Rian Johnson’s enjoyable murder mystery film Knives Out is at once classicist and modern. On one hand it’s a lavishly mounted pastiche on the classic whodunits of Agatha Christie and Conan Doyle, where a gentleman sleuth in a dapper suit makes use of minute clues, half-truths and circumstantial conjectures for solving a case. On the other hand, it also had undercurrents of social commentary, in its evocation of class politics as well as in its vocal critique of the rising reactionary wave of xenophobia and majoritarian supremacy in opposition to immigration and multiculturalism. The death of wealthy crimewriter Harlan Thrombey (Christopher Plummer), on the night of his 85th birthday party, invites the visit of Benoit Blanc (Daniel Craig), a renowned detective with a hilarious Southern drawl, to the Thrombey mansion in order to investigate the potential crime. What he finds is a dysfunctional family of pampered, devious and self-centered hypocrites who’d go to any lengths to secure their share of inheritance – Harlan’s egoist daughter (Jamie Lee Curtis) who started her business thanks to her father, her philandering husband (Don Johnson), and their narcissistic brat of a son (Chris Evans); Harlan’s slimy son (Michael Shannon) who runs his father’s publishing company, his right-wing fanatic wife (Riki Lindhome) and their alt-right teenage son; Harlan’s widowed daughter-in-law (Toni Collette), who’s a lifestyle guru and siphon’s Harlan’s money on the side, etc. And then there’s Harlan’s gentle-natured nurse (Ana de Amas), a Latin-American girl whose origin is hilariously confused as Ecuador, Paraguay, Uruguay and Brazil by the wretched family members. Even if too slight to be taken very seriously, the film nevertheless was both funny and stinging in its parody and satire.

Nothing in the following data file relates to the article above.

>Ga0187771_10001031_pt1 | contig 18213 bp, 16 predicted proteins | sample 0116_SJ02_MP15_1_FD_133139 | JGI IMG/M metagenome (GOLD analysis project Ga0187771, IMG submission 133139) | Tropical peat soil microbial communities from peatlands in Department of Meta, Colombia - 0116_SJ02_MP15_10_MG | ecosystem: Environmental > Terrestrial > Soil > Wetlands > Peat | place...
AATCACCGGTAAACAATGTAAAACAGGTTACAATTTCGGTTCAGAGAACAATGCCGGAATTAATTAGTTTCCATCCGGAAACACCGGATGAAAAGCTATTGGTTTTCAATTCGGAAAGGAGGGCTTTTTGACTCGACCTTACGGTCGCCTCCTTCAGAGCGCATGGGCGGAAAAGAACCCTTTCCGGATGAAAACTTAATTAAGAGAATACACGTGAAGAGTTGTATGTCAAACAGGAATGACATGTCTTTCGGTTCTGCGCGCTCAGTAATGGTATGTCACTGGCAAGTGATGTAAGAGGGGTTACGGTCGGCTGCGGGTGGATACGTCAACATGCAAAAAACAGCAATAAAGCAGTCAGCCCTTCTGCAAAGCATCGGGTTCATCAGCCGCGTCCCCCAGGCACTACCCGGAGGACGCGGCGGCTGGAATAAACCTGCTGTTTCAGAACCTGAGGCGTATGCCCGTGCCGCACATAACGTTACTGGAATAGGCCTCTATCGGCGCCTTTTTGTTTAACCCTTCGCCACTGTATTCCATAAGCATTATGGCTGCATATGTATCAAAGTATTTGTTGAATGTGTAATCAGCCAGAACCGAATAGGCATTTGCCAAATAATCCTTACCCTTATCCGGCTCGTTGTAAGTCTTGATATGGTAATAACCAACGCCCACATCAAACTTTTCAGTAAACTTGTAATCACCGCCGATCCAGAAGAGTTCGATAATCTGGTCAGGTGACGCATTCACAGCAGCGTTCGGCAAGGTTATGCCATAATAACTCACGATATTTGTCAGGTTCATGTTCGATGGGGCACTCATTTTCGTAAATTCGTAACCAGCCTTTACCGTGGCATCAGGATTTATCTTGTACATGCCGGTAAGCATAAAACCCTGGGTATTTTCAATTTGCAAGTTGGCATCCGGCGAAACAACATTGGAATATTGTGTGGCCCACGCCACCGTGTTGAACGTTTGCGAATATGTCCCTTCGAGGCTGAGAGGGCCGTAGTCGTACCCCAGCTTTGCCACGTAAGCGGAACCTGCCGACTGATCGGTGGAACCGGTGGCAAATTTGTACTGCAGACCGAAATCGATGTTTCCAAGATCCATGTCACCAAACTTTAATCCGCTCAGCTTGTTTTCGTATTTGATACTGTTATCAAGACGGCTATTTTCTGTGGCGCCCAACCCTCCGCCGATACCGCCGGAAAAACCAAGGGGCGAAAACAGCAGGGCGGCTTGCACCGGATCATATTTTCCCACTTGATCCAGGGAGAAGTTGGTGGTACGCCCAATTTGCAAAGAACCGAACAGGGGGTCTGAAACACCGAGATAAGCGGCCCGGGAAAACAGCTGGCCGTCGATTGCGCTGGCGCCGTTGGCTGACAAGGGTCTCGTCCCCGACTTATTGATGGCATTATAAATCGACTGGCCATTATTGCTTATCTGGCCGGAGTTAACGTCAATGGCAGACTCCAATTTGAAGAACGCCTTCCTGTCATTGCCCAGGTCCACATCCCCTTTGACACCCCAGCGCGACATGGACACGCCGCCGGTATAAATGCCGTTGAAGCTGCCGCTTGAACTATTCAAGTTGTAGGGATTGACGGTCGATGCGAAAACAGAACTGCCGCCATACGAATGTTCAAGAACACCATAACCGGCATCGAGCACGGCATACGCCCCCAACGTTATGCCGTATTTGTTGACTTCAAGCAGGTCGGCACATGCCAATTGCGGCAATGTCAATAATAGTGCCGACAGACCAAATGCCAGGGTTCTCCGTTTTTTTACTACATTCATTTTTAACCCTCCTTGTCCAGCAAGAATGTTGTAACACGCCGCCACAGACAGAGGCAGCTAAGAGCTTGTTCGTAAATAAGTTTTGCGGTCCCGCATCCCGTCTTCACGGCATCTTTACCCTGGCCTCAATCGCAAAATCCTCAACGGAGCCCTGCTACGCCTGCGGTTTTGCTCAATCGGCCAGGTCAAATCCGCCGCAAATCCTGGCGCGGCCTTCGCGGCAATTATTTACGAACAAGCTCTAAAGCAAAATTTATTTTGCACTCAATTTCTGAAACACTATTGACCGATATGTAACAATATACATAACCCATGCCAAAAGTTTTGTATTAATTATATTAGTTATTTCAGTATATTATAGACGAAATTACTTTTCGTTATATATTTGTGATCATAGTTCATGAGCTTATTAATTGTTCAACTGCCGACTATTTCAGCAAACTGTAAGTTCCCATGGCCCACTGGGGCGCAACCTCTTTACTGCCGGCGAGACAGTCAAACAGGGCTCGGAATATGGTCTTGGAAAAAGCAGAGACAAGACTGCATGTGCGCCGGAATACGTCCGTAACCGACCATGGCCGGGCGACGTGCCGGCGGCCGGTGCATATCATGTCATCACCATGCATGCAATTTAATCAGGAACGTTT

Director: Rian Johnson
Genre: Crime Comedy/Mystery/Ensemble Film